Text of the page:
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The Call of Gideon
Fall Quarter: God’s Exceptional Choice
Unit 2: Out of slavery to nationhood
Sunday School Lesson for the week of October 16, 2022
By Craig Rikard
Lesson Scripture: Judges 6:1-27
“Do not be afraid! You are not going to die!” Judges 6:23
Author’s Note: This lesson is intended to supplement the lessons in the Teacher’s Book. It is written to add other perspectives that might help bring depth, width, and height to the existing lesson in the Teacher’s Manual. Also, please note that I use the traditional pronouns used in the Bible itself. However, we must always understand God transcends all labels and thus, gender.
Introduction: Geographical and Historical/Political Background
The Gift of the Mosaic Law and Shema
The book of Judges, like Genesis, contains a repetitive pattern of grace-sin-redemption. Israel has been living their new life in Canaan, the Promised Land. However, the Israelites neglected and abused this gift of grace. Their sin always leads to painful consequences. Joshua has brought Israel to the Jordon, after 40 years of wandering in the wilderness. At last, they cross into the land of promise.
During the period of the Judges, Israel exists as a loose confederation of tribes. There exist no central government. However, each tribe of Israel is expected to live in obedience to the Mosaic Law. Remember, prior to the giving of Mosaic Law Israel had developed a lawful manner of living like most near-eastern tribes. There was an understanding of living uprightly, and even living in faithfulness to God.
However, the Mosaic Law added the “laws of distinction.” These laws set Israel apart from their neighbors. These laws of distinction served not only to set Israel apart, they were above all to draw attention to Israel’s God. This author believes a sense of the Shema (Deut. 6:4) existed prior to the Mosaic Law, and this great Law was the law that measured Israel’s faithfulness to God and covenant. The Shema is the “Law of love,” the “Law of laws.” Jesus proclaimed this law to the highest expression of moral living and emphasized the dimension of personal relationships by saying: “and love thy neighbor as thyself.”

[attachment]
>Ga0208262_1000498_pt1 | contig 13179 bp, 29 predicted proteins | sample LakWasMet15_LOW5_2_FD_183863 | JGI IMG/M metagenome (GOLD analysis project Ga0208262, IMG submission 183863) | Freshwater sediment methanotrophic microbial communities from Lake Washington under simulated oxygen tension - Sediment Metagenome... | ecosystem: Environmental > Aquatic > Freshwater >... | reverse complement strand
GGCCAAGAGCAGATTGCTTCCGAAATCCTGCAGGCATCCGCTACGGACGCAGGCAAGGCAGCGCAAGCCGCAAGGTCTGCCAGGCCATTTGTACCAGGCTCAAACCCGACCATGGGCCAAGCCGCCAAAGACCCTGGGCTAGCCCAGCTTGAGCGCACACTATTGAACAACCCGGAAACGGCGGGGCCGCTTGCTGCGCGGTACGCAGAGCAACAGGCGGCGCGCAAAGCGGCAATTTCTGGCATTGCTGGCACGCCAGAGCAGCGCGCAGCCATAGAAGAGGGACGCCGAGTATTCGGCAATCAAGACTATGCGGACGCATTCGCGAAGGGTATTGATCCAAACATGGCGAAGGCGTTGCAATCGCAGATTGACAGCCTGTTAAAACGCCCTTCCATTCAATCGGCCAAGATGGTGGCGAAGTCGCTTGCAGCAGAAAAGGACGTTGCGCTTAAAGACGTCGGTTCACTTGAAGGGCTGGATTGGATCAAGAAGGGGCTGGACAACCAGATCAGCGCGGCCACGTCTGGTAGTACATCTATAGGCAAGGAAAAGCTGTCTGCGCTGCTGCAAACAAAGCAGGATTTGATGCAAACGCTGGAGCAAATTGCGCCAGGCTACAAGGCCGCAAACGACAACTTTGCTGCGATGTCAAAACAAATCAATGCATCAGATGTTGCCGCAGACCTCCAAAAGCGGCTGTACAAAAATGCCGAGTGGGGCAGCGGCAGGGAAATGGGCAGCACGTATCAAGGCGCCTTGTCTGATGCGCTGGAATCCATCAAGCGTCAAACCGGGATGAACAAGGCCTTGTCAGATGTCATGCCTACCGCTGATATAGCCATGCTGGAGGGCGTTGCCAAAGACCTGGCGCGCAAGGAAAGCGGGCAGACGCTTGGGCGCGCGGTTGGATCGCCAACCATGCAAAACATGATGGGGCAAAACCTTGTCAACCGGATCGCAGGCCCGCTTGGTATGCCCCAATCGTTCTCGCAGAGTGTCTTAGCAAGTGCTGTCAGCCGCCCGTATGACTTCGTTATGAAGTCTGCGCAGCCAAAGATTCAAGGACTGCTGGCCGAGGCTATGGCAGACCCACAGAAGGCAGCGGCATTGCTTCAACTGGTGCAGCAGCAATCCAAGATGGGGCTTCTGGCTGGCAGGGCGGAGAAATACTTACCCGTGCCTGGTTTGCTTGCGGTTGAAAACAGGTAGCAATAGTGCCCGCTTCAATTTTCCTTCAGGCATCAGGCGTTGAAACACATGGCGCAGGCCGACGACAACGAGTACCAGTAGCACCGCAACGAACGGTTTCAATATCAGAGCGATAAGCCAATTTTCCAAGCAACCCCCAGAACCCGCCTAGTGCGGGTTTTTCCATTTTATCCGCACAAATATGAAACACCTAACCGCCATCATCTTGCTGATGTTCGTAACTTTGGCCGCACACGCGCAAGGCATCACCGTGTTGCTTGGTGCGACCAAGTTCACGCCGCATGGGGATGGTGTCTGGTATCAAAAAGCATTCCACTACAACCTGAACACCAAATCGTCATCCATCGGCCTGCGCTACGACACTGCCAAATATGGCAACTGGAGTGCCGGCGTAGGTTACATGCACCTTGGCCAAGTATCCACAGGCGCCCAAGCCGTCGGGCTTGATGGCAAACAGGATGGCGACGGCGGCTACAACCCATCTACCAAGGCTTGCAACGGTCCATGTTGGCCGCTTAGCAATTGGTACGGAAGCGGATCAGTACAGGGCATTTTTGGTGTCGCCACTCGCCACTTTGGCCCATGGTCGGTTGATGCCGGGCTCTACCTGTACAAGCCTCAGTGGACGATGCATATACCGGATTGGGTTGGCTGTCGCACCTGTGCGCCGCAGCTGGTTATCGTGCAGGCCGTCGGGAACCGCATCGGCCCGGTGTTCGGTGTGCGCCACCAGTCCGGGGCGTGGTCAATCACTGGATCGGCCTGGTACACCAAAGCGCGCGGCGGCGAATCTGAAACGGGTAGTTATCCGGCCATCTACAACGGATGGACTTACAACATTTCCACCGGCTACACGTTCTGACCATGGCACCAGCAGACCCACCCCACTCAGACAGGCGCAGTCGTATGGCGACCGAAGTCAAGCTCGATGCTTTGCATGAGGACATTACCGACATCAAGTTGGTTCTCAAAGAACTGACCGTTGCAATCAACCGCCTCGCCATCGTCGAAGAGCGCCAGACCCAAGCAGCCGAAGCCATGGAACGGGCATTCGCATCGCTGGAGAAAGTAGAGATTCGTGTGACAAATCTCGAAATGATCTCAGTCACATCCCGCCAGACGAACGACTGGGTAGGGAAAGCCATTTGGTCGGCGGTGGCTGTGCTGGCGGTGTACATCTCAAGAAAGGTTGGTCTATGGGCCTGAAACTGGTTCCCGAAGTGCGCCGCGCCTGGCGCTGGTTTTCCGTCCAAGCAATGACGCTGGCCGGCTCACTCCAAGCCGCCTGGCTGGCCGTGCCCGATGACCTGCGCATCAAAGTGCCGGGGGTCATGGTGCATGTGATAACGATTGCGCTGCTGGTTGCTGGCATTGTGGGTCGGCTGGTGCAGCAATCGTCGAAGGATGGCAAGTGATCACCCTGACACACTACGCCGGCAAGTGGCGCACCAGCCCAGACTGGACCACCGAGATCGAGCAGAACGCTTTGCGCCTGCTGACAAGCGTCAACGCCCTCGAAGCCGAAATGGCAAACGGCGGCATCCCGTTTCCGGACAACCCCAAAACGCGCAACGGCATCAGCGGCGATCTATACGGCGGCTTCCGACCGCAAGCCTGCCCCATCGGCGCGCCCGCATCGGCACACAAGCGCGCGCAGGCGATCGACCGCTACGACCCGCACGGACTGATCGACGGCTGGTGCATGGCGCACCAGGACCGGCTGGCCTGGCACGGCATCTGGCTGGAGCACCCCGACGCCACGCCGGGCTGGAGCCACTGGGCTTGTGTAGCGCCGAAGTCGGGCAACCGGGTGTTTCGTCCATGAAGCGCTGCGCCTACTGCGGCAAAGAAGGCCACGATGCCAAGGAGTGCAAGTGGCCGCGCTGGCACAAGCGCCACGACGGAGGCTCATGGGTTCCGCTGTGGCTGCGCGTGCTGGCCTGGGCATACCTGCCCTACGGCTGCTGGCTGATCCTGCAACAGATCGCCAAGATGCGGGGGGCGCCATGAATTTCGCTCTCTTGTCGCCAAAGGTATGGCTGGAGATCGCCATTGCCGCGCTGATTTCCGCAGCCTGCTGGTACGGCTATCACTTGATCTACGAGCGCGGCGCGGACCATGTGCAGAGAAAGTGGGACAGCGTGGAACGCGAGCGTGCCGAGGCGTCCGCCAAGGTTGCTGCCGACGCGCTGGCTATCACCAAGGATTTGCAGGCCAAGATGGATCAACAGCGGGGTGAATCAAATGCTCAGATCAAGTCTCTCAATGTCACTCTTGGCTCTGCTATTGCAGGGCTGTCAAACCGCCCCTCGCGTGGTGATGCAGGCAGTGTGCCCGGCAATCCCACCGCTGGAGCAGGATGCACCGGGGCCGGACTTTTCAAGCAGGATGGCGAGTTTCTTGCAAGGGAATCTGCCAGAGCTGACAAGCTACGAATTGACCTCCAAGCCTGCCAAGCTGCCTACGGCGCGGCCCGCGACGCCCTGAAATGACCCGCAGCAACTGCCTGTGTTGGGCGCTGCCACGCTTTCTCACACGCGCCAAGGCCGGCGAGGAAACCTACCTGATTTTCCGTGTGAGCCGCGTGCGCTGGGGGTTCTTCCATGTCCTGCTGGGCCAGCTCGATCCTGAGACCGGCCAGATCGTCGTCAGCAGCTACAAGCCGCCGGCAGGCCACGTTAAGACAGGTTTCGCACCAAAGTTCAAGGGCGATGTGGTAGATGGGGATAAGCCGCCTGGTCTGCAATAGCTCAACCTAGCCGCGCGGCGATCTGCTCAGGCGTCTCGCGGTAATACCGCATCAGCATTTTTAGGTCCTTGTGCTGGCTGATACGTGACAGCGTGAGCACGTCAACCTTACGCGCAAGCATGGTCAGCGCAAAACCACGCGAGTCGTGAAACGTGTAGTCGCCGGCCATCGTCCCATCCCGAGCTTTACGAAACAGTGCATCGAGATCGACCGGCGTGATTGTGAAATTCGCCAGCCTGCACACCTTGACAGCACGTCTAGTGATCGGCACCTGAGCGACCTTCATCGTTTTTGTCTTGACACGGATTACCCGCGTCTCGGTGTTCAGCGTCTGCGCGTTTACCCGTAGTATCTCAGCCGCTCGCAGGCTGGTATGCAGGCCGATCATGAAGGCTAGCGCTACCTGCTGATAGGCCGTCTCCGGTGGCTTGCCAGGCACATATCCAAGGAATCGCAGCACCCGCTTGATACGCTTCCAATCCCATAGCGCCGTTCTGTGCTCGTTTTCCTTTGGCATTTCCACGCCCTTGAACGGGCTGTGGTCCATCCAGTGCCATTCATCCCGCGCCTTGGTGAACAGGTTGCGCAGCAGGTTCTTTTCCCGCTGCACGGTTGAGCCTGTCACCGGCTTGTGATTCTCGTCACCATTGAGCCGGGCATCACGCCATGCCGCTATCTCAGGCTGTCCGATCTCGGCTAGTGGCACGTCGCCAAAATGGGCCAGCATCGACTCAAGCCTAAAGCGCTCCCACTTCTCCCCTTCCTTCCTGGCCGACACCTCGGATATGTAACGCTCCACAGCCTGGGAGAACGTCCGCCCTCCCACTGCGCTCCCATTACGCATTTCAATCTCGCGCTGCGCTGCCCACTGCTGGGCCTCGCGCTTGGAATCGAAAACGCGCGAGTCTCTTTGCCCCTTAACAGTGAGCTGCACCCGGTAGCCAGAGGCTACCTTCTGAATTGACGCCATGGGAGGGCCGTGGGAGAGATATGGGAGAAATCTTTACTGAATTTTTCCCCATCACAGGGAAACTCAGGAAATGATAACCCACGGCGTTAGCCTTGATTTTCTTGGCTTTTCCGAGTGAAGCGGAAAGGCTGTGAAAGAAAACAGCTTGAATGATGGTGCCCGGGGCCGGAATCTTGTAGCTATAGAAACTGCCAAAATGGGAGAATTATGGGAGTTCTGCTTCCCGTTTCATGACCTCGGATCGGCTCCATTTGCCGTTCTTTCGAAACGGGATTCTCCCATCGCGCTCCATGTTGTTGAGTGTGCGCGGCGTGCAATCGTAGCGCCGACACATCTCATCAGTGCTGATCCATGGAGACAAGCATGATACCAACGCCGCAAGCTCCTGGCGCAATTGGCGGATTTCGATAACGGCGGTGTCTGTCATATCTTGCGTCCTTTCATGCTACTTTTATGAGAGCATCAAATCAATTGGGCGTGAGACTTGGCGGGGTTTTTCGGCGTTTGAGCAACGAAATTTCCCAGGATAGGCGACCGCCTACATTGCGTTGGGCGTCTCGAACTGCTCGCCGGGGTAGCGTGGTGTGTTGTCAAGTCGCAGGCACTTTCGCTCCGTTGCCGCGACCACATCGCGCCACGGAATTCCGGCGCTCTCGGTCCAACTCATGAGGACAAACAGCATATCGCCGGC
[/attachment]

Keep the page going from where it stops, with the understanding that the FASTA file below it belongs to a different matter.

Israel’s loose confederation of tribes had neglected both the Shema and the specific laws of the Mosaic Law. Their “loose living” opened the door to oppression from neighboring tribes. In Judges we read the repetitive wording, “And Israel did evil in the sight of the Lord.” As the consequences became unbearable at last the people would call upon God to save them.
God responds to their need of deliverance by raising a Judge to a role of leadership. A Judge was a prophet/military leader. Israel’s judges were not preselected by Israel, they were chosen and empowered by God. Sadly, after a period of liberty and new life, Israel would once again revert to neglecting the Law and their faithfulness to God.
The role of Judge was the predecessor of role of King. Israel did not have a king. They were a Theocracy. That is, God was their King, and their faithfulness to the Law and Shema were the means of being faithful and upright. We could accurately say the Law and Shema served as the moral plumbline for measuring Israel’s faithfulness to God.
Do you believe we have a plumbline today? What is it? How is Jesus related to our understanding of “being measured” as faithful to God? How is the Holy Spirit related to it?
The Gift of the Judges
Again, Judges were mostly military leaders under the leadership of God. They were not technically trained for the role. However, they were empowered by God to serve. Deborah is among my favorite Judges as her story illustrates how God chose a Judge and empowered him or her.
Women were hardly ever elevated to a military role in the near-eastern world. Israel experienced great suffering during the time of Deborah and needed a deliverer. If people were searching for one wise enough, militarily skilled enough, and religiously upright, they would not have considered Deborah. God saw in Deborah what others would never see through their cultural eyes.
Deborah is chosen, but not because she is a woman. Her gender has nothing to do with it. Who she is as a person and the state of her heart had everything to do with it. 1 Sam. 16:7 declares that God does not see as man sees. God “sees the heart.” This declaration was beautifully expressed in Deborah’s ministry. God delivered Israel under Deborah’s leadership.